How To Use Napier's Bones Here is an example of how Napier’s bones work: Let’s multiply 8253 by 7.  We start by multiplying 7 x 3, so that that can fill in the units place.  For this, we look at the seventh diagonal square on the third rod.  This is 21.  We repeat for 7 x 5, and work our way up the problem.  Once the multiplications are in, add vertically and that is the product:      7 x 8 = 56    7 x 2 =  14    7 x 5 =   35    7 x 3 =    217 x 8253 = 57771
Calculators

Napier's Bones (1617)

John Napier's Multiplicative Device:
Napier's Bones, a.k.a. Napier's Rods

 Napier's Bones

Napier's Bones are constructed using ten individual rods.  Each rod is divided into ten squares.  The top square has a number (1 through 9).  Each of the last nine squares are cut diagonally and the two spaces become the tens and the ones unit of the multiples of that number.  For example the fifth diagonal square on the #3 rod has a 1 and a 5 in the diagonal spaces.

 Bio Scotman John Napier (1550-1617) started attending St. Salvator’s College in St. Andrews at age 13 and studied there for two years, though it appears he left college without obtaining a degree.  He continued his studying around Europe, probably in Paris or Holland.  In about 1572, Napier returned home to his estate and to his family.  As an adult, he had a variety of occupations including clergyman, philosopher, and mathematician.  It was common in this time, for a scholar to be well versed in science, religion, and philosophy, as there was not much separation of the three.  In mathematics, he is best known for his invention of logarithms.  These logarithms made calculations easier for all mathematicians and scientists, as well as aiding the invention of other calculating devices.  Astronomy felt a huge impact by the invention of logarithms because astronomers could now spend more time getting their hands into real astronomy, not taking large amounts of time to do the math needed.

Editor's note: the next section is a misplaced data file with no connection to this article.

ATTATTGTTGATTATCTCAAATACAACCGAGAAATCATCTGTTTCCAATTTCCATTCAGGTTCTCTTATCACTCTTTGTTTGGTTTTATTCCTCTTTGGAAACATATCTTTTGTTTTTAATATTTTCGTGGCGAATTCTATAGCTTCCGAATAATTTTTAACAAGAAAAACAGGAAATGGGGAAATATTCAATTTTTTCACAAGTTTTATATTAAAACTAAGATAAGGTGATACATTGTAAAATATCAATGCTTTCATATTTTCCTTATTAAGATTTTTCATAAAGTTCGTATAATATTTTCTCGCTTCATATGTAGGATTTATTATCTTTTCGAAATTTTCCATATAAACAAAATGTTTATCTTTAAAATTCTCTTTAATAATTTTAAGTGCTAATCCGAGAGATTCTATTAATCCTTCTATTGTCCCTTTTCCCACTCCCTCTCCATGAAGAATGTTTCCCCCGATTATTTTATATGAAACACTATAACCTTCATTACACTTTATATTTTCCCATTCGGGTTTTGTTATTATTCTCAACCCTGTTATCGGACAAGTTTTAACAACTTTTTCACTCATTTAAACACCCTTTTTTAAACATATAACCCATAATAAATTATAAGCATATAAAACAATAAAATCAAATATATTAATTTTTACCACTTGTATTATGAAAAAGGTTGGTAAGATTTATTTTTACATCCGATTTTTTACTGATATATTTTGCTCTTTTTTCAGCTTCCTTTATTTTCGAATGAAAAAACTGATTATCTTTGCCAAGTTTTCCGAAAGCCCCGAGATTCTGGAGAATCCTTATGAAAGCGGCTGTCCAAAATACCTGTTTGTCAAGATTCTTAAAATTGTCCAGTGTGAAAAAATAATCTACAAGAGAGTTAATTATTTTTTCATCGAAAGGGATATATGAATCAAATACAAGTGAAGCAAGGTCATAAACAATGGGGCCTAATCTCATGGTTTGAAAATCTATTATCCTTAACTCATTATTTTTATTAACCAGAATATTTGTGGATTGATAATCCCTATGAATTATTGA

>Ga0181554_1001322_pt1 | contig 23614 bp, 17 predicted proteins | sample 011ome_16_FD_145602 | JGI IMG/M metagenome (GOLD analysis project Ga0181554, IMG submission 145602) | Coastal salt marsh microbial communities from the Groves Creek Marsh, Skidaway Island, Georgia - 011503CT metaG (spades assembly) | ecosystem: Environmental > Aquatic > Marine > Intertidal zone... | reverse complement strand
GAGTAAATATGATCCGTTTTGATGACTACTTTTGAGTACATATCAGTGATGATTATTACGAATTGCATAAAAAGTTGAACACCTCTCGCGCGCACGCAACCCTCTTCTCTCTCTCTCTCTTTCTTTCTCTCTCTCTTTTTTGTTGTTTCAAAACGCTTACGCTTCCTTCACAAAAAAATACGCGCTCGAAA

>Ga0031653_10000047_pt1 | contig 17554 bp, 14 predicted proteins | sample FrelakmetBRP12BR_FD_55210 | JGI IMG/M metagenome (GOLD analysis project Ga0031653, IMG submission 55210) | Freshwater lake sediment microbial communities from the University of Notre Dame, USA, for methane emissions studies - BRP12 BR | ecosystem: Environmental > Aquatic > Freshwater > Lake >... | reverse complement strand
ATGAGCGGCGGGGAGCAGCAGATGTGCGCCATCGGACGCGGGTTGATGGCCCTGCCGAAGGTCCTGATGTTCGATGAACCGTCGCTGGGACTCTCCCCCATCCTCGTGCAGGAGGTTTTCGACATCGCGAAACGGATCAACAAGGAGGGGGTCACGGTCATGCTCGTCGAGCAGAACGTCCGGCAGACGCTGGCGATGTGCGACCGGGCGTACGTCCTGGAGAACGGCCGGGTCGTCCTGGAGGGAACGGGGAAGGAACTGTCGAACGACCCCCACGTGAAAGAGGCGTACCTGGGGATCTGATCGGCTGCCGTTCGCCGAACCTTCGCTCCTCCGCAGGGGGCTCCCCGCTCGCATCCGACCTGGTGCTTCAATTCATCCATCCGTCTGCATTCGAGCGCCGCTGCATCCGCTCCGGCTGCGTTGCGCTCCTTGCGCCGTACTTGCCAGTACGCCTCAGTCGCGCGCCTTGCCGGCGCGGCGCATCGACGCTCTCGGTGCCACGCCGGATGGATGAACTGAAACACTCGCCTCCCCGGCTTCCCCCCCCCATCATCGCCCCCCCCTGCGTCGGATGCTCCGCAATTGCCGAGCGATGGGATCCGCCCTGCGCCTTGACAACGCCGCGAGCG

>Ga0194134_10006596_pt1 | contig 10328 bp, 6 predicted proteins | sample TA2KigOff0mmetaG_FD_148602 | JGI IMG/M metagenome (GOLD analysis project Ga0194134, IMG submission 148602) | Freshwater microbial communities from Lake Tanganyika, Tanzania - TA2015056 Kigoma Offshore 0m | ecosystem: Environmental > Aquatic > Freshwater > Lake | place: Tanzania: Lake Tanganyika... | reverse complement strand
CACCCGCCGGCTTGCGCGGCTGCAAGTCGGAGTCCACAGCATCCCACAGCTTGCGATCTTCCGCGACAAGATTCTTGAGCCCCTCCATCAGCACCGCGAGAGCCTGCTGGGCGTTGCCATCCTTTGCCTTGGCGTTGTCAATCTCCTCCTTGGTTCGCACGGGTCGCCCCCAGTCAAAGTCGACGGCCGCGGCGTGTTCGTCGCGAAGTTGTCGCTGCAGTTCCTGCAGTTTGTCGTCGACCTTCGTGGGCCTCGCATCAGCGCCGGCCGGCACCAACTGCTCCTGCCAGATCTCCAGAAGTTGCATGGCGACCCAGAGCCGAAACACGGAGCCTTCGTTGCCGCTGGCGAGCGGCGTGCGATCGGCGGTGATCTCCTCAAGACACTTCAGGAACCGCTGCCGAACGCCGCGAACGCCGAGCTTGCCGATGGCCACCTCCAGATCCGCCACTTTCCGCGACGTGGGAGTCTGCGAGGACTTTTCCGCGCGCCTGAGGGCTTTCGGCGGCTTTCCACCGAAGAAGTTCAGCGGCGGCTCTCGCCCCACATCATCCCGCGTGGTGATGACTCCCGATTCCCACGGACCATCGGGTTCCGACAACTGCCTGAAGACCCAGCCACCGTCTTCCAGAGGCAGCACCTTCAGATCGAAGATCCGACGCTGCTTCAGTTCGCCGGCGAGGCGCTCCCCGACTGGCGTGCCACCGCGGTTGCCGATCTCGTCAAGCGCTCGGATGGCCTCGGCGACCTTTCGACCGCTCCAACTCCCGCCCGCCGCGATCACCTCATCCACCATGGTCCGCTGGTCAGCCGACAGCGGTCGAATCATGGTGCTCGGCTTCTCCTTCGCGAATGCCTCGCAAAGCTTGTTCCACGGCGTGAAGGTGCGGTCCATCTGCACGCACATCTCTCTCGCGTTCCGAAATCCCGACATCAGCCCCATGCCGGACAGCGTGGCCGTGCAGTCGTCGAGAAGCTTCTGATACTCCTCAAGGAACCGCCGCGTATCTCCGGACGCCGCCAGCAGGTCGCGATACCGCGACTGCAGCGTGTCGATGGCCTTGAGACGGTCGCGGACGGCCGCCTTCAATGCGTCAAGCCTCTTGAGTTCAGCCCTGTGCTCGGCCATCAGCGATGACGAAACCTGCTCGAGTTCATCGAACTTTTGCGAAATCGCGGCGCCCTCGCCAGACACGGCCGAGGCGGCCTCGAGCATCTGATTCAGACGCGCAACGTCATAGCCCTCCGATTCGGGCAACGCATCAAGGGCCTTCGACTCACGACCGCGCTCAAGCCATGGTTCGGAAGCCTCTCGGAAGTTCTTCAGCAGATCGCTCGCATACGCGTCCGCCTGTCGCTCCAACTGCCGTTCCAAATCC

John Napier

In addition, Napier is also known for his calculating device called Napier's Bones, or Napier's Rods.  This device made multiplication and division possible through addition and subtraction.  This invention, along with logarithms, made other calculating devices possible.  In addition to this math, Napier also helped his government by designing weapons of war, most of which we still use today:  tank, submarine, machine gun.

 Jessica Carlson